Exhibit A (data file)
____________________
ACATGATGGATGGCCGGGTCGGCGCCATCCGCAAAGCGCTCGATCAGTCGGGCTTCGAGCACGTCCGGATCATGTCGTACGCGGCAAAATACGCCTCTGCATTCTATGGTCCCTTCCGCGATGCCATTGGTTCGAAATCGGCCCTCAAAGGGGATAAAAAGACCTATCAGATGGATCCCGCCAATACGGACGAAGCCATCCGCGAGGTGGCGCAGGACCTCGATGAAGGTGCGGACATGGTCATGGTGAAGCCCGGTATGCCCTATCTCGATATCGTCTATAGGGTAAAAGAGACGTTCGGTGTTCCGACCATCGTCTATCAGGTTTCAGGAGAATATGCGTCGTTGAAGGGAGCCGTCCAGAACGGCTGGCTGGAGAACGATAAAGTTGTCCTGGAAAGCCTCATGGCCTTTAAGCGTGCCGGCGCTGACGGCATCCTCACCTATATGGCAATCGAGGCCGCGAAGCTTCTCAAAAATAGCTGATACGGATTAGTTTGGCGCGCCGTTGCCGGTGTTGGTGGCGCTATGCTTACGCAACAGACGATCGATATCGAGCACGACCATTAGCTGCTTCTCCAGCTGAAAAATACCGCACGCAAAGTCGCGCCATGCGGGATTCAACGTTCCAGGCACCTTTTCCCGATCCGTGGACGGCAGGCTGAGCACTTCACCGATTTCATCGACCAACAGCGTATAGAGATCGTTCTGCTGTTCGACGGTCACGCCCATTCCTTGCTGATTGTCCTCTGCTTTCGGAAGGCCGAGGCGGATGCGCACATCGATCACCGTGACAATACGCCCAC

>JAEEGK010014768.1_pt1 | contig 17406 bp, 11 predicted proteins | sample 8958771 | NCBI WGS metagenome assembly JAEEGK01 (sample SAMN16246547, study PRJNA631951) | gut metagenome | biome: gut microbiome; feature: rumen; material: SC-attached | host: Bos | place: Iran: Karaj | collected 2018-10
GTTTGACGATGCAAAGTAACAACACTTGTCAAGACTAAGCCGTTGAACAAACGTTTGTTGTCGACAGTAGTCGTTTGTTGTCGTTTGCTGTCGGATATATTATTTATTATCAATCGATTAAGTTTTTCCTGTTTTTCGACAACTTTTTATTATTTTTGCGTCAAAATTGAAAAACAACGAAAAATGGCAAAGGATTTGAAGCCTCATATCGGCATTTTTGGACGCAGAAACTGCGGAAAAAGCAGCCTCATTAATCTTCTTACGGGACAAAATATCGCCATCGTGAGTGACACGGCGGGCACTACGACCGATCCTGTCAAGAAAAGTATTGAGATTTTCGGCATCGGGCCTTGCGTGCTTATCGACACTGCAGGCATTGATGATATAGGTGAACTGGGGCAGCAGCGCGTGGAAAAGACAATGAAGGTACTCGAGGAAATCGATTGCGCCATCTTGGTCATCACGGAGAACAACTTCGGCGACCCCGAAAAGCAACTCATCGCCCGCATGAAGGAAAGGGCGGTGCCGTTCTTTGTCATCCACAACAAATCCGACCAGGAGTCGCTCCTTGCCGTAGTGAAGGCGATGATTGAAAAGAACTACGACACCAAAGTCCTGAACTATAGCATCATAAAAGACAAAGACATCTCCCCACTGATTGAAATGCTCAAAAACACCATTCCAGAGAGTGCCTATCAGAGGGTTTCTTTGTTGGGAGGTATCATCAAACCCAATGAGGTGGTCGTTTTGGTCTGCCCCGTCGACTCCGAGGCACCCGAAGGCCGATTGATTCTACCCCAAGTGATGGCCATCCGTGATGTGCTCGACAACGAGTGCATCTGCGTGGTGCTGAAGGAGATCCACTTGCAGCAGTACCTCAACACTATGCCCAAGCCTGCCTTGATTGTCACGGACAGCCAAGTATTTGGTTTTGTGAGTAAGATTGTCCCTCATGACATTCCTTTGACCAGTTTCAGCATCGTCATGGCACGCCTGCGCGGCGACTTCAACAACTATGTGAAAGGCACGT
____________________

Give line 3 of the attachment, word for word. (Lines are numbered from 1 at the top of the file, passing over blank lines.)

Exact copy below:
GTTTGACGATGCAAAGTAACAACACTTGTCAAGACTAAGCCGTTGAACAAACGTTTGTTGTCGACAGTAGTCGTTTGTTGTCGTTTGCTGTCGGATATATTATTTATTATCAATCGATTAAGTTTTTCCTGTTTTTCGACAACTTTTTATTATTTTTGCGTCAAAATTGAAAAACAACGAAAAATGGCAAAGGATTTGAAGCCTCATATCGGCATTTTTGGACGCAGAAACTGCGGAAAAAGCAGCCTCATTAATCTTCTTACGGGACAAAATATCGCCATCGTGAGTGACACGGCGGGCACTACGACCGATCCTGTCAAGAAAAGTATTGAGATTTTCGGCATCGGGCCTTGCGTGCTTATCGACACTGCAGGCATTGATGATATAGGTGAACTGGGGCAGCAGCGCGTGGAAAAGACAATGAAGGTACTCGAGGAAATCGATTGCGCCATCTTGGTCATCACGGAGAACAACTTCGGCGACCCCGAAAAGCAACTCATCGCCCGCATGAAGGAAAGGGCGGTGCCGTTCTTTGTCATCCACAACAAATCCGACCAGGAGTCGCTCCTTGCCGTAGTGAAGGCGATGATTGAAAAGAACTACGACACCAAAGTCCTGAACTATAGCATCATAAAAGACAAAGACATCTCCCCACTGATTGAAATGCTCAAAAACACCATTCCAGAGAGTGCCTATCAGAGGGTTTCTTTGTTGGGAGGTATCATCAAACCCAATGAGGTGGTCGTTTTGGTCTGCCCCGTCGACTCCGAGGCACCCGAAGGCCGATTGATTCTACCCCAAGTGATGGCCATCCGTGATGTGCTCGACAACGAGTGCATCTGCGTGGTGCTGAAGGAGATCCACTTGCAGCAGTACCTCAACACTATGCCCAAGCCTGCCTTGATTGTCACGGACAGCCAAGTATTTGGTTTTGTGAGTAAGATTGTCCCTCATGACATTCCTTTGACCAGTTTCAGCATCGTCATGGCACGCCTGCGCGGCGACTTCAACAACTATGTGAAAGGCACGT